Lift Truck Tips: Minimizing the risk of explosion in the battery room

The mere possibility of a hydrogen ignition can lead to big costs for an operation, but a solid monitoring plan can put workers, inspectors and insurance companies at ease.

By ·

Battery rooms are not known for being very pleasant places. Batteries, mounting racks, cabinets and floors must be routinely checked for leaking electrolyte, corrosion and sulfuric acid. Then, invisible health and safety risks remain, like the buildup of hydrogen gas generated during charging that could potentially become explosive. A proactive mix of proper battery room design, monitoring practices and ventilation can significantly reduce the likelihood of an incident or grievance, while keeping insurance costs down, according to Bill Rubenzer, vice president of Storage Battery Systems.

“Most electric lift truck users are aware there is a risk of explosion if there is a high enough hydrogen concentration and an ignition source,” Rubenzer says. “However, very few individuals really know how close they are to that explosive threshold in their facility.”

To avoid reaching a 4% concentration threshold, considered dangerous, many evaluate the risk of hydrogen buildup at the time of initial battery room installation, whether in a new facility or during a conversion from internal combustion lift trucks to electric. “After that, it either comes up after an ignition or when a worker or union expresses a concern,” Rubenzer says.

Ideally, a charging area would include wide open spaces with high ceilings that are far away from ignition sources like maintenance or welding operations. Associates should be instructed to always turn the charger off before disconnecting the battery, unless the charger is equipped with an arc-less disconnect feature. It is important to keep cable insulation and connectors in good condition by performing regular preventive maintenance.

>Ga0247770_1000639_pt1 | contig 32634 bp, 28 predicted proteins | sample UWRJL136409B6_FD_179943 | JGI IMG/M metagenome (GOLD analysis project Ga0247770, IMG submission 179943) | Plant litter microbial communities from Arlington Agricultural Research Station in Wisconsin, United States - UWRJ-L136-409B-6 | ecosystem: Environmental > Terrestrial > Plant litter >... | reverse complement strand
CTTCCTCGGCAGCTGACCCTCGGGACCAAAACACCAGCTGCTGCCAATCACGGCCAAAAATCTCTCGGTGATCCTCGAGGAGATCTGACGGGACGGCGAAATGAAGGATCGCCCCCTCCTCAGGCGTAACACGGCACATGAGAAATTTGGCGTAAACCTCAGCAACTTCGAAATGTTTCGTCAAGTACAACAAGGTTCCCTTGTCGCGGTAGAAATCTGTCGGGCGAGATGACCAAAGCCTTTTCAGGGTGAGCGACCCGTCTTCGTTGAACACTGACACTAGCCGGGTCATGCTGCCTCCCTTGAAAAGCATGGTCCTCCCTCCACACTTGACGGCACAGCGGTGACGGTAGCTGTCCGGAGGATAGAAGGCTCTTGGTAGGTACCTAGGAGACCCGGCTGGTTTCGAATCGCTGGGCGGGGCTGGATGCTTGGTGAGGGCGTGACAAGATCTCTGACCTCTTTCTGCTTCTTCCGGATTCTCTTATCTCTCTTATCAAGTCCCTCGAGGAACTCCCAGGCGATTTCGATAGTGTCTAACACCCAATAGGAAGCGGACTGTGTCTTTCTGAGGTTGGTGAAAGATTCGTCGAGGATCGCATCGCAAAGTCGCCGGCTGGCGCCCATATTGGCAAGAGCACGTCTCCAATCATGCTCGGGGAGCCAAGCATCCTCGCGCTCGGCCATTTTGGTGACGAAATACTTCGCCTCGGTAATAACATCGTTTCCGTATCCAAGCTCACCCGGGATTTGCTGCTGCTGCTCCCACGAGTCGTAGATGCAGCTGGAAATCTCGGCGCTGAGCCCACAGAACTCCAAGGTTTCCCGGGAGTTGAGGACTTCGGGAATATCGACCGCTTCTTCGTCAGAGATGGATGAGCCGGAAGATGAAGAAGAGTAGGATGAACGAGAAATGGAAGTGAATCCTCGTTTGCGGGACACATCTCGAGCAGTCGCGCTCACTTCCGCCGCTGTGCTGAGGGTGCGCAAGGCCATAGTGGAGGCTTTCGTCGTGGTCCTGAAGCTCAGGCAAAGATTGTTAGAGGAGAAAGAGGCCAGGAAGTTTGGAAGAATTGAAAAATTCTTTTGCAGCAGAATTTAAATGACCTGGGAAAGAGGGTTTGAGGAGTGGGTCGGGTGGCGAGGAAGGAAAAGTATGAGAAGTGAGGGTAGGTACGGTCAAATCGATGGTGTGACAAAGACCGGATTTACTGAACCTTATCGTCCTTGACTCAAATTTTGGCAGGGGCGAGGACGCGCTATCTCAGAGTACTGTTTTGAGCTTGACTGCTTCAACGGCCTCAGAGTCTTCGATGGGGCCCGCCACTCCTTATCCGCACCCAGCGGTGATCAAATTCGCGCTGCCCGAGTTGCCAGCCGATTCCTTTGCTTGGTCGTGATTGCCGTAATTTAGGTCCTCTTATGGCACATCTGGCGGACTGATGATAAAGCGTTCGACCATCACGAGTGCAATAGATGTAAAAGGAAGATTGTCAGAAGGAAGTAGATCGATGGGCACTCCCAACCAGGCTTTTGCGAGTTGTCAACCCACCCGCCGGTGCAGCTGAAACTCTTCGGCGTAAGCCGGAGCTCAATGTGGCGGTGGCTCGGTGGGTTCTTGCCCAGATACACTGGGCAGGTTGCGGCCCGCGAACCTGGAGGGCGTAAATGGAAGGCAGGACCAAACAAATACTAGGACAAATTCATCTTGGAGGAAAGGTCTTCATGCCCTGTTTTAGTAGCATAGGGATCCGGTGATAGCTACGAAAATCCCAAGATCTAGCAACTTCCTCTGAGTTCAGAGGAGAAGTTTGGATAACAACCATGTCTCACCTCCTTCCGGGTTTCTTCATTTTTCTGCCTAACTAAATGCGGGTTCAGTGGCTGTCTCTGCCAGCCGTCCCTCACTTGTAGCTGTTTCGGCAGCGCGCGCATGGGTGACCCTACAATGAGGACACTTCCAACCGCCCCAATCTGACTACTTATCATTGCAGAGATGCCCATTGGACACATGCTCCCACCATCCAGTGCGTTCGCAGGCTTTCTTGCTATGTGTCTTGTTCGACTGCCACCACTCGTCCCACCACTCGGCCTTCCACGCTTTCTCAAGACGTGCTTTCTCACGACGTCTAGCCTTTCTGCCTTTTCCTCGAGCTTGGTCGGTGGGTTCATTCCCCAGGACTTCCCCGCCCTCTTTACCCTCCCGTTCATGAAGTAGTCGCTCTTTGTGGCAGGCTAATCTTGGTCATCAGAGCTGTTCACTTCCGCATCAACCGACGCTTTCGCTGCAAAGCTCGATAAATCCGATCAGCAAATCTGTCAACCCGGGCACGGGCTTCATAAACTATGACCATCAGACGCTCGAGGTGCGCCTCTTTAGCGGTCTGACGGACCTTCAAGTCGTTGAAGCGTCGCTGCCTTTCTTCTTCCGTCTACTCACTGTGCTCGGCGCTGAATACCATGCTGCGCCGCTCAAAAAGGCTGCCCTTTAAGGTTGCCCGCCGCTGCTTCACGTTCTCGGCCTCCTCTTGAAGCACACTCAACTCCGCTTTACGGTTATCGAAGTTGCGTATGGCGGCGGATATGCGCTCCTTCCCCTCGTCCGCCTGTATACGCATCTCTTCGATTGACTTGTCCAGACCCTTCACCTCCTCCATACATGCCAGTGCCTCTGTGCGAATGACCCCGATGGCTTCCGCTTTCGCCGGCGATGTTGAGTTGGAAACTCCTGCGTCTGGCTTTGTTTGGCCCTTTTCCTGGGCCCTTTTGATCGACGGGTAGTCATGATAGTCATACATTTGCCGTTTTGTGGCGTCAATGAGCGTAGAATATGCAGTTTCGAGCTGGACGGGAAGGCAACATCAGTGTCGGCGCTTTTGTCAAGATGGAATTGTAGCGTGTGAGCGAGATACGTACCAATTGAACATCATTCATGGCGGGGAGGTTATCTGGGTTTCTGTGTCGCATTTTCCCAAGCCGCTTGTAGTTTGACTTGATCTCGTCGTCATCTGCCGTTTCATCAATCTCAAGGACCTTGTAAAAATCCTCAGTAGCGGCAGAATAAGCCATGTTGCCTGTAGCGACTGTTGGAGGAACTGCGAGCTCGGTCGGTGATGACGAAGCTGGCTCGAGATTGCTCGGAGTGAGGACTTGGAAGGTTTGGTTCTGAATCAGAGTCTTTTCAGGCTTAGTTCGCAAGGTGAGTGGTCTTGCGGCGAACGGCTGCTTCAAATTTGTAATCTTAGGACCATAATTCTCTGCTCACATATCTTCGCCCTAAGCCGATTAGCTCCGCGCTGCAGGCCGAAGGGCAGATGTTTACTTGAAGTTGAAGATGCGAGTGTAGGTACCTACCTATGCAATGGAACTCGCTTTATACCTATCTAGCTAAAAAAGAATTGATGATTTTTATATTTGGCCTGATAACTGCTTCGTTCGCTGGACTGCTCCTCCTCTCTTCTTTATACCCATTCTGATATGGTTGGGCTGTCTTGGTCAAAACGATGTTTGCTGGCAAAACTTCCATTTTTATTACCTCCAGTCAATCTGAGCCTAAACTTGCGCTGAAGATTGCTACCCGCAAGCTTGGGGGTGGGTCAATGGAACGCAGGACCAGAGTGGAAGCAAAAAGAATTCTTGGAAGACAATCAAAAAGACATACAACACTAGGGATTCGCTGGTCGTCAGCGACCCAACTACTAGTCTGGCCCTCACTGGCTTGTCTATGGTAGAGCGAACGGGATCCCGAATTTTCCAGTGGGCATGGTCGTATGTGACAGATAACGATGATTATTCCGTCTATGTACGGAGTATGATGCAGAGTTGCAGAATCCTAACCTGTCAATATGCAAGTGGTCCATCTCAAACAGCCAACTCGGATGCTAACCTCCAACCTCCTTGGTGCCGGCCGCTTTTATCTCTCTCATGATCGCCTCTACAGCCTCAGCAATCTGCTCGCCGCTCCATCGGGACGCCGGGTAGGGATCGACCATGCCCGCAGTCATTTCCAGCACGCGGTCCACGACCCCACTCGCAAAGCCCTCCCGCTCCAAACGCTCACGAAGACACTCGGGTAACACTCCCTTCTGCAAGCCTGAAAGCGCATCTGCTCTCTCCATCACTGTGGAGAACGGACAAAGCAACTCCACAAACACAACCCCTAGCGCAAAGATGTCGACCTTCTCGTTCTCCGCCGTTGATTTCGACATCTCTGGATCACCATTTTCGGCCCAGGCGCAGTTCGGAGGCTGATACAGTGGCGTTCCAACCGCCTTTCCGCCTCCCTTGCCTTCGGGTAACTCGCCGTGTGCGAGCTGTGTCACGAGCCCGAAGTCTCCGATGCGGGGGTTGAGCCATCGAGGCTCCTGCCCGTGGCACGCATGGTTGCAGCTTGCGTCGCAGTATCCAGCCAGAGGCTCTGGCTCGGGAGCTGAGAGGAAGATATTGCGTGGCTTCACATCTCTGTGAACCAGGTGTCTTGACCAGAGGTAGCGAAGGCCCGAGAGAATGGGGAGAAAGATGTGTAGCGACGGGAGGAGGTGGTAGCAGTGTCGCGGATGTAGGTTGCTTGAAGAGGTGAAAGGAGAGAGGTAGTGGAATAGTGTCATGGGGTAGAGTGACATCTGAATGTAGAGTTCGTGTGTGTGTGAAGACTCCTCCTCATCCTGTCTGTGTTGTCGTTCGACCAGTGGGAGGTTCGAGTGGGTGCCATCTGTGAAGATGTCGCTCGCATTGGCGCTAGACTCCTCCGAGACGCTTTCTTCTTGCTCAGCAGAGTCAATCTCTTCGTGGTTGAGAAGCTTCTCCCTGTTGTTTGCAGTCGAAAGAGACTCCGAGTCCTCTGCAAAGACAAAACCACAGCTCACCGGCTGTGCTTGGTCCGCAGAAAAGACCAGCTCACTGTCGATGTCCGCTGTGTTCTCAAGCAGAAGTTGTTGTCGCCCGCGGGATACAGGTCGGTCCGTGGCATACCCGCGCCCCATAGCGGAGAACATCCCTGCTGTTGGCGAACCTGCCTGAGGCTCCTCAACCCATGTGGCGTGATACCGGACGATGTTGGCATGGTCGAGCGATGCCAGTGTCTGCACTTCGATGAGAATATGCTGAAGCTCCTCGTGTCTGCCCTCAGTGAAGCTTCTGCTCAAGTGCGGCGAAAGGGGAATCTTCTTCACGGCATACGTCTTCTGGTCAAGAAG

A battery starts producing hydrogen gas during the “gassing phase,” which occurs during the last three hours of a standard recharge, says Rubenzer. This is when a hydrogen detection system can prove useful in alerting workers to a potential risk. A good charging area design will typically limit the hydrogen concentration in the room to under 1%, when a yellow warning light will appear. This can also be connected by relay to automatically activate a supplementary fan. At the 2% level, an audible alarm sounds with a red warning light. The system can be integrated into building alarm systems or other devices that can either shutdown the charging or alert personnel.

“To bring in an outside environmental company to review the risk of hydrogen buildup is expensive, and a fire inspector can only offer his interpretation of the codes,” Rubenzer says. “Having data on hand from hydrogen detectors will provide assurance that the risk is under control.”

An online hydrogen gas calculator is available to calculate hydrogen explosion risk based on battery room dimensions and the type of battery used.

Read more Lift Truck Tips.


About the Author

Josh Bond, Senior Editor
Josh Bond is Senior Editor for Modern, and was formerly Modern’s lift truck columnist and associate editor. He has a degree in Journalism from Keene State College and has studied business management at Franklin Pierce University.

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